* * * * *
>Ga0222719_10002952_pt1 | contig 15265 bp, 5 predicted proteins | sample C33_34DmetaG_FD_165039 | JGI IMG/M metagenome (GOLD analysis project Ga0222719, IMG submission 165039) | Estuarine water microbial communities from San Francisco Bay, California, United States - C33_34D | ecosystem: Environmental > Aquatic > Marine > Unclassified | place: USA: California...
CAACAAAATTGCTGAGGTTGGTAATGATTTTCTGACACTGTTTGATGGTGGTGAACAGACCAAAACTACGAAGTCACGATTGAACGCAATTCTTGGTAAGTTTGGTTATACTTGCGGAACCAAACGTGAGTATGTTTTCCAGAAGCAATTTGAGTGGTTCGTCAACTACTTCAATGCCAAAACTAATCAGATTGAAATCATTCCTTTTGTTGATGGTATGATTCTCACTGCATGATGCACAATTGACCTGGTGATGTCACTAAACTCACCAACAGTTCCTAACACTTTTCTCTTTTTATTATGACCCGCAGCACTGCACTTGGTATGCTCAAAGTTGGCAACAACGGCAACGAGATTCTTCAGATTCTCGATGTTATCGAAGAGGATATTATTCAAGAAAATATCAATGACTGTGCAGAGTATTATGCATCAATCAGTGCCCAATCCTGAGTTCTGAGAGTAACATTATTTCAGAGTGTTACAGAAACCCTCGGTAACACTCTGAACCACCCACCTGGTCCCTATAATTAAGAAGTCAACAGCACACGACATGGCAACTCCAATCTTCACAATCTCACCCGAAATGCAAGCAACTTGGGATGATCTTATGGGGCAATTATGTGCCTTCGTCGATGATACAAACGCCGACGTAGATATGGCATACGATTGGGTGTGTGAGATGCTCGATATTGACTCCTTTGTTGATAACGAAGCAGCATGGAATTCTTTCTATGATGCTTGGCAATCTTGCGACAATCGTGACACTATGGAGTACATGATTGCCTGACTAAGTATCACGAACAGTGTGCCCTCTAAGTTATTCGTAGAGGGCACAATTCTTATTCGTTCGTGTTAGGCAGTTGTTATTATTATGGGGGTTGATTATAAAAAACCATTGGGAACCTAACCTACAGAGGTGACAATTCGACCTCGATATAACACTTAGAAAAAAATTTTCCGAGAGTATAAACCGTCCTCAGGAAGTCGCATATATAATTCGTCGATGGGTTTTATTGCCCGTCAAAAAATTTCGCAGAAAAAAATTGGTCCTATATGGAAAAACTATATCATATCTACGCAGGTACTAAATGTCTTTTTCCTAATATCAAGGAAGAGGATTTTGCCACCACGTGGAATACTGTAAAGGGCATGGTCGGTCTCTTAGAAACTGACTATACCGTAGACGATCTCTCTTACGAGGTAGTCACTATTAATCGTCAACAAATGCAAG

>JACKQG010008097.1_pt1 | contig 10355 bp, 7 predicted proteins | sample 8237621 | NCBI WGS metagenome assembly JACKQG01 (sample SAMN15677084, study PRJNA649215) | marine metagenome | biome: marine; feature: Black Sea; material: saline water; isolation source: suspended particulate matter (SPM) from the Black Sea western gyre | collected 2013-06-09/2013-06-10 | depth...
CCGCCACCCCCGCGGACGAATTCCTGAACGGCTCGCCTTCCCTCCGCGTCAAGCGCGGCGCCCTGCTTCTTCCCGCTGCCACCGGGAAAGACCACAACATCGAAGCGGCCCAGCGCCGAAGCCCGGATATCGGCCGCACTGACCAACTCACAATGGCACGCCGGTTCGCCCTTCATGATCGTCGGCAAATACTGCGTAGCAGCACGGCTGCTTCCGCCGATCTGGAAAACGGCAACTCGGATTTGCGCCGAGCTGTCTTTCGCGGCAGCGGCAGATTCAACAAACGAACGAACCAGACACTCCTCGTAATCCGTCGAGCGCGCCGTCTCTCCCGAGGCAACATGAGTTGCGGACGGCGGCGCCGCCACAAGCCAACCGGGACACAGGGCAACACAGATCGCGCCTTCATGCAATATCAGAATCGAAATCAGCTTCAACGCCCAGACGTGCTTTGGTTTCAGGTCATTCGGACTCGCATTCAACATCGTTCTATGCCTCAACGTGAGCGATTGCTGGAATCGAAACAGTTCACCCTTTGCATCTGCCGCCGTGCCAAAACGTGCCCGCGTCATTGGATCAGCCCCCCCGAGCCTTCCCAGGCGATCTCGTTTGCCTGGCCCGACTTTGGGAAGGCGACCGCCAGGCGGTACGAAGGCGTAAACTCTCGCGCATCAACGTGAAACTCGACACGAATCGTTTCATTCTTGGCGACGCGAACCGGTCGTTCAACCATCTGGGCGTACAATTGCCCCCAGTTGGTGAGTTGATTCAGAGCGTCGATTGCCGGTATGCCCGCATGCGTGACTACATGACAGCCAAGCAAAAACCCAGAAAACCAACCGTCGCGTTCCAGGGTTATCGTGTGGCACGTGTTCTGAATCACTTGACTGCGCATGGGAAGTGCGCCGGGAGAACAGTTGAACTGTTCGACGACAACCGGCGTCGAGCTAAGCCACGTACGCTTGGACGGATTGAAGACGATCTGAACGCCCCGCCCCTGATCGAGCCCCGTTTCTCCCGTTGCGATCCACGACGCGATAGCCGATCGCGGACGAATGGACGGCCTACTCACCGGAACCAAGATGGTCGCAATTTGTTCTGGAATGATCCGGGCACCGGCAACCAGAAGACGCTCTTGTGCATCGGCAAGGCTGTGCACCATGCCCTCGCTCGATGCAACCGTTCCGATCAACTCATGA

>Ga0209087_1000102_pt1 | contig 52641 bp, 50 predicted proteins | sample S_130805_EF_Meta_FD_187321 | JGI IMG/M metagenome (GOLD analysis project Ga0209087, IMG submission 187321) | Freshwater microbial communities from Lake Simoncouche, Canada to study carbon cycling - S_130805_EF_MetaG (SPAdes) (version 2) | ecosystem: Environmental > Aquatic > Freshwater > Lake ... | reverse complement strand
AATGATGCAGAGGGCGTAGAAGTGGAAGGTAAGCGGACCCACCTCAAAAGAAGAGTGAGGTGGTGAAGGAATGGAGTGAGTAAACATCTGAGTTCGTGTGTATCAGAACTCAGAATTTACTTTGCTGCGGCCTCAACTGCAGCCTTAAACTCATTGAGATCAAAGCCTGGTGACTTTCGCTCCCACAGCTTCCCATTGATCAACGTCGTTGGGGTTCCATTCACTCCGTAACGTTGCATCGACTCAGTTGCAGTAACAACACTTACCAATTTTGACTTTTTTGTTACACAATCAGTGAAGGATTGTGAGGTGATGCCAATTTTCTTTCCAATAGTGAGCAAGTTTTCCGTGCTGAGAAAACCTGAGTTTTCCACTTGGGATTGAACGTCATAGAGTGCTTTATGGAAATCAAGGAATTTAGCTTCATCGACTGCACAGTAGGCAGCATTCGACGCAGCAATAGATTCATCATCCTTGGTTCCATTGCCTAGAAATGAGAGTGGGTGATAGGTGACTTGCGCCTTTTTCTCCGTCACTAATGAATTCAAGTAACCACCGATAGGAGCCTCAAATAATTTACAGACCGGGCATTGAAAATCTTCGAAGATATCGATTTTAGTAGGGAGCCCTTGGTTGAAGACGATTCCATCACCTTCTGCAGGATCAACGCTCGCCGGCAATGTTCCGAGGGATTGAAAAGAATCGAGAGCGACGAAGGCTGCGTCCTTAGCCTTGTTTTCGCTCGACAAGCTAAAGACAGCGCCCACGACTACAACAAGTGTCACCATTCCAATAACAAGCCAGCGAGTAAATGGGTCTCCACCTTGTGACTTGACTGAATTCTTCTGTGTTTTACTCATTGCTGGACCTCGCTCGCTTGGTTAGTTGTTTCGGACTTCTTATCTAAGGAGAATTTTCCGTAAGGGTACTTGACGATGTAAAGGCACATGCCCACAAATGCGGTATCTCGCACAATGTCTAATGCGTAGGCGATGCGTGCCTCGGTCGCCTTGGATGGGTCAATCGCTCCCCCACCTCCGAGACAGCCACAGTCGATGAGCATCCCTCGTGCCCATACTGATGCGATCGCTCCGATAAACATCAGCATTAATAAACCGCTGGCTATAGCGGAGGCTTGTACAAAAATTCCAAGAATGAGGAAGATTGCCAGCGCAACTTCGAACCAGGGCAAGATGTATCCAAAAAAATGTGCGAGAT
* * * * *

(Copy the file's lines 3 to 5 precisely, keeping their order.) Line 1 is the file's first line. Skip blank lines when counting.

>JACKQG010008097.1_pt1 | contig 10355 bp, 7 predicted proteins | sample 8237621 | NCBI WGS metagenome assembly JACKQG01 (sample SAMN15677084, study PRJNA649215) | marine metagenome | biome: marine; feature: Black Sea; material: saline water; isolation source: suspended particulate matter (SPM) from the Black Sea western gyre | collected 2013-06-09/2013-06-10 | depth...
CCGCCACCCCCGCGGACGAATTCCTGAACGGCTCGCCTTCCCTCCGCGTCAAGCGCGGCGCCCTGCTTCTTCCCGCTGCCACCGGGAAAGACCACAACATCGAAGCGGCCCAGCGCCGAAGCCCGGATATCGGCCGCACTGACCAACTCACAATGGCACGCCGGTTCGCCCTTCATGATCGTCGGCAAATACTGCGTAGCAGCACGGCTGCTTCCGCCGATCTGGAAAACGGCAACTCGGATTTGCGCCGAGCTGTCTTTCGCGGCAGCGGCAGATTCAACAAACGAACGAACCAGACACTCCTCGTAATCCGTCGAGCGCGCCGTCTCTCCCGAGGCAACATGAGTTGCGGACGGCGGCGCCGCCACAAGCCAACCGGGACACAGGGCAACACAGATCGCGCCTTCATGCAATATCAGAATCGAAATCAGCTTCAACGCCCAGACGTGCTTTGGTTTCAGGTCATTCGGACTCGCATTCAACATCGTTCTATGCCTCAACGTGAGCGATTGCTGGAATCGAAACAGTTCACCCTTTGCATCTGCCGCCGTGCCAAAACGTGCCCGCGTCATTGGATCAGCCCCCCCGAGCCTTCCCAGGCGATCTCGTTTGCCTGGCCCGACTTTGGGAAGGCGACCGCCAGGCGGTACGAAGGCGTAAACTCTCGCGCATCAACGTGAAACTCGACACGAATCGTTTCATTCTTGGCGACGCGAACCGGTCGTTCAACCATCTGGGCGTACAATTGCCCCCAGTTGGTGAGTTGATTCAGAGCGTCGATTGCCGGTATGCCCGCATGCGTGACTACATGACAGCCAAGCAAAAACCCAGAAAACCAACCGTCGCGTTCCAGGGTTATCGTGTGGCACGTGTTCTGAATCACTTGACTGCGCATGGGAAGTGCGCCGGGAGAACAGTTGAACTGTTCGACGACAACCGGCGTCGAGCTAAGCCACGTACGCTTGGACGGATTGAAGACGATCTGAACGCCCCGCCCCTGATCGAGCCCCGTTTCTCCCGTTGCGATCCACGACGCGATAGCCGATCGCGGACGAATGGACGGCCTACTCACCGGAACCAAGATGGTCGCAATTTGTTCTGGAATGATCCGGGCACCGGCAACCAGAAGACGCTCTTGTGCATCGGCAAGGCTGTGCACCATGCCCTCGCTCGATGCAACCGTTCCGATCAACTCATGA

>Ga0209087_1000102_pt1 | contig 52641 bp, 50 predicted proteins | sample S_130805_EF_Meta_FD_187321 | JGI IMG/M metagenome (GOLD analysis project Ga0209087, IMG submission 187321) | Freshwater microbial communities from Lake Simoncouche, Canada to study carbon cycling - S_130805_EF_MetaG (SPAdes) (version 2) | ecosystem: Environmental > Aquatic > Freshwater > Lake ... | reverse complement strand